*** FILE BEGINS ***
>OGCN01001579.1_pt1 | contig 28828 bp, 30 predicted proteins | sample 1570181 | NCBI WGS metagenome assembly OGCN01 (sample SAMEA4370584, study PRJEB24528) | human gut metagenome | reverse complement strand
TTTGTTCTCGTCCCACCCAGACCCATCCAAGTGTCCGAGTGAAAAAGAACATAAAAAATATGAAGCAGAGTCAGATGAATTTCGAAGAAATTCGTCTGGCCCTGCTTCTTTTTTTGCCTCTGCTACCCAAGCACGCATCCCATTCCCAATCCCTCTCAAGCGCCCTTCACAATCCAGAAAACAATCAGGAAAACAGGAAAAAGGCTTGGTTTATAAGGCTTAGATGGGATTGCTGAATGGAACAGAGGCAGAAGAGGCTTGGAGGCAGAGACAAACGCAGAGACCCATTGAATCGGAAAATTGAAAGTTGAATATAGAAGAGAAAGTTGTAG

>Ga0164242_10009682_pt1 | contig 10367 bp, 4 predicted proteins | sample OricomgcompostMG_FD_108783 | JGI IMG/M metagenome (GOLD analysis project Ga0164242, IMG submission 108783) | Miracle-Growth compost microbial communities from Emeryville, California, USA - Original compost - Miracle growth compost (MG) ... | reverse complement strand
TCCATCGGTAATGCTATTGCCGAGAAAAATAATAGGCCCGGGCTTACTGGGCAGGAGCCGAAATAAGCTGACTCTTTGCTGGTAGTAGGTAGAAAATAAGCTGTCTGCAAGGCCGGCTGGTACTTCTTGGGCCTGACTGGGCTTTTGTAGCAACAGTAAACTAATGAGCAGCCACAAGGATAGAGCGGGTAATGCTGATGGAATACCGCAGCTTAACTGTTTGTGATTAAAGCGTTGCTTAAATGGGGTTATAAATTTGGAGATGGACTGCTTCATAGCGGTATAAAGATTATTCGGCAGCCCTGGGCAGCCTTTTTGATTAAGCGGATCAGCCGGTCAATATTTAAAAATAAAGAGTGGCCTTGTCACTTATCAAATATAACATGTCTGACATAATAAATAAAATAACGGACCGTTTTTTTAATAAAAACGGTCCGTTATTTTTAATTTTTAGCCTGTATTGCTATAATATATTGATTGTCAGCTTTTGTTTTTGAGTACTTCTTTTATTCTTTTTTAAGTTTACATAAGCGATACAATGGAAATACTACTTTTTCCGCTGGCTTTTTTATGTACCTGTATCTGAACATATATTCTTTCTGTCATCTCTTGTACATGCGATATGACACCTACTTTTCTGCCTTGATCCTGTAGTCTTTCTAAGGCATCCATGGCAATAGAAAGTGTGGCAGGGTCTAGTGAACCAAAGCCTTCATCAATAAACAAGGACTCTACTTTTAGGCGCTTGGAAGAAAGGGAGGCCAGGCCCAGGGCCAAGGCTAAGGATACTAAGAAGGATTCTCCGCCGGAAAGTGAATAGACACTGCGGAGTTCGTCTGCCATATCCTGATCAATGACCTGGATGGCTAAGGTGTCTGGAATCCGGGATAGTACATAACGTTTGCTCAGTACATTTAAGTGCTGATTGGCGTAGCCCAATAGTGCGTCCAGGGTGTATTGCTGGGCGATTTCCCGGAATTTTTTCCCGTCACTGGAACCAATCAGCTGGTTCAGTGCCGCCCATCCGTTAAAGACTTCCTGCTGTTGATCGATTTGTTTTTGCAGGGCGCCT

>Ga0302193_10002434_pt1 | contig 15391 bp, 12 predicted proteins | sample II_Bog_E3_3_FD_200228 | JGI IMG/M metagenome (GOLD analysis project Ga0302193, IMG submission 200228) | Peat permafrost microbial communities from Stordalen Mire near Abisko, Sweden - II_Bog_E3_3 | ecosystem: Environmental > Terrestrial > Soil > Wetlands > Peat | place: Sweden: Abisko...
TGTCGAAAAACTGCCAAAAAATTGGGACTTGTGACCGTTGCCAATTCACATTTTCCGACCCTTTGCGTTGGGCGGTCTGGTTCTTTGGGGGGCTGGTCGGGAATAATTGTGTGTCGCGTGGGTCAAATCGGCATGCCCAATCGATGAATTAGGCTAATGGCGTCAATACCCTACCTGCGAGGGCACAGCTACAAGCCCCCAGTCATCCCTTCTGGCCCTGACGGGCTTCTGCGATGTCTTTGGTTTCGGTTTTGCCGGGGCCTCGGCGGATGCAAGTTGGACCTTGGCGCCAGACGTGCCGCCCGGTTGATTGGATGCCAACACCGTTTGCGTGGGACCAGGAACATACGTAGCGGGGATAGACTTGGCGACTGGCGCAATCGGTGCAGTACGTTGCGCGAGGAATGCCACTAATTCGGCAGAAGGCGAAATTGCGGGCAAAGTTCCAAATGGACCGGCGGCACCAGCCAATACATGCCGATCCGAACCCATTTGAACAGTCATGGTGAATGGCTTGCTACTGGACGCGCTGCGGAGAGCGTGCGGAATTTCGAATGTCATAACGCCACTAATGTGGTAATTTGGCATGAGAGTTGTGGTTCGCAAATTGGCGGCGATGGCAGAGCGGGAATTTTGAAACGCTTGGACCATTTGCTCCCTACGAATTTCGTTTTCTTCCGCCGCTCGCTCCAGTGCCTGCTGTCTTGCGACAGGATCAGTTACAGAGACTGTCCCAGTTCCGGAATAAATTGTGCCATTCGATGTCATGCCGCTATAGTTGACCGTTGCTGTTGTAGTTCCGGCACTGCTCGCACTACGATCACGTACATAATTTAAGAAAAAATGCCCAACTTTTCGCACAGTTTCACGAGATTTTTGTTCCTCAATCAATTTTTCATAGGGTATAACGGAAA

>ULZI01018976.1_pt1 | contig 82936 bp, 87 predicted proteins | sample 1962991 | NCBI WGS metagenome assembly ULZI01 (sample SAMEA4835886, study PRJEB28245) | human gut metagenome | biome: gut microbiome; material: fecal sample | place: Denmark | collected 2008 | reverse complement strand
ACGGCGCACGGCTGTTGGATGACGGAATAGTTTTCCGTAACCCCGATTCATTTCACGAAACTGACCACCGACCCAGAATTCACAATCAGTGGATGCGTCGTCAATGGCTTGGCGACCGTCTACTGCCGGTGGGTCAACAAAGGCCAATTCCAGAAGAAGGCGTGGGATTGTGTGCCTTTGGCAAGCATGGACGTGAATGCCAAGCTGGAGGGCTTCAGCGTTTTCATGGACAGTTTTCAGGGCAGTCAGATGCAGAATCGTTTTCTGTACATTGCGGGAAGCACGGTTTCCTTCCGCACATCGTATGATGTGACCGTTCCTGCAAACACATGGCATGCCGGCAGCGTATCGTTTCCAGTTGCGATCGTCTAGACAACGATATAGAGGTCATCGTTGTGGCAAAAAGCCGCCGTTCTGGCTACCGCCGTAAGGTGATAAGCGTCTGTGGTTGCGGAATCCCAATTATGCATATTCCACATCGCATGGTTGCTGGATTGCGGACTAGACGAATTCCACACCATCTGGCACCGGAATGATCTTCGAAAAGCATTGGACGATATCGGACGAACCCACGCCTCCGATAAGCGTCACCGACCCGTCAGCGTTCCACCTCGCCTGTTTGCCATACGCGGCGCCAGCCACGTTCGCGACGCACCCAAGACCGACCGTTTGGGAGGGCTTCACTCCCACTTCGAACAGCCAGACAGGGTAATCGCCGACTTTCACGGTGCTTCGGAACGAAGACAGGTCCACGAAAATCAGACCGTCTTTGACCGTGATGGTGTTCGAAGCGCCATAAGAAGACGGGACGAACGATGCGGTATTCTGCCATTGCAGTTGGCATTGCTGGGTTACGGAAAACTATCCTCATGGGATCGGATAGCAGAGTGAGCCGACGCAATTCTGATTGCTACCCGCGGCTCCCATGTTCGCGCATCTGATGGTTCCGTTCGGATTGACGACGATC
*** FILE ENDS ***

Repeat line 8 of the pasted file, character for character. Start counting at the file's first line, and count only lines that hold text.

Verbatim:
ACGGCGCACGGCTGTTGGATGACGGAATAGTTTTCCGTAACCCCGATTCATTTCACGAAACTGACCACCGACCCAGAATTCACAATCAGTGGATGCGTCGTCAATGGCTTGGCGACCGTCTACTGCCGGTGGGTCAACAAAGGCCAATTCCAGAAGAAGGCGTGGGATTGTGTGCCTTTGGCAAGCATGGACGTGAATGCCAAGCTGGAGGGCTTCAGCGTTTTCATGGACAGTTTTCAGGGCAGTCAGATGCAGAATCGTTTTCTGTACATTGCGGGAAGCACGGTTTCCTTCCGCACATCGTATGATGTGACCGTTCCTGCAAACACATGGCATGCCGGCAGCGTATCGTTTCCAGTTGCGATCGTCTAGACAACGATATAGAGGTCATCGTTGTGGCAAAAAGCCGCCGTTCTGGCTACCGCCGTAAGGTGATAAGCGTCTGTGGTTGCGGAATCCCAATTATGCATATTCCACATCGCATGGTTGCTGGATTGCGGACTAGACGAATTCCACACCATCTGGCACCGGAATGATCTTCGAAAAGCATTGGACGATATCGGACGAACCCACGCCTCCGATAAGCGTCACCGACCCGTCAGCGTTCCACCTCGCCTGTTTGCCATACGCGGCGCCAGCCACGTTCGCGACGCACCCAAGACCGACCGTTTGGGAGGGCTTCACTCCCACTTCGAACAGCCAGACAGGGTAATCGCCGACTTTCACGGTGCTTCGGAACGAAGACAGGTCCACGAAAATCAGACCGTCTTTGACCGTGATGGTGTTCGAAGCGCCATAAGAAGACGGGACGAACGATGCGGTATTCTGCCATTGCAGTTGGCATTGCTGGGTTACGGAAAACTATCCTCATGGGATCGGATAGCAGAGTGAGCCGACGCAATTCTGATTGCTACCCGCGGCTCCCATGTTCGCGCATCTGATGGTTCCGTTCGGATTGACGACGATC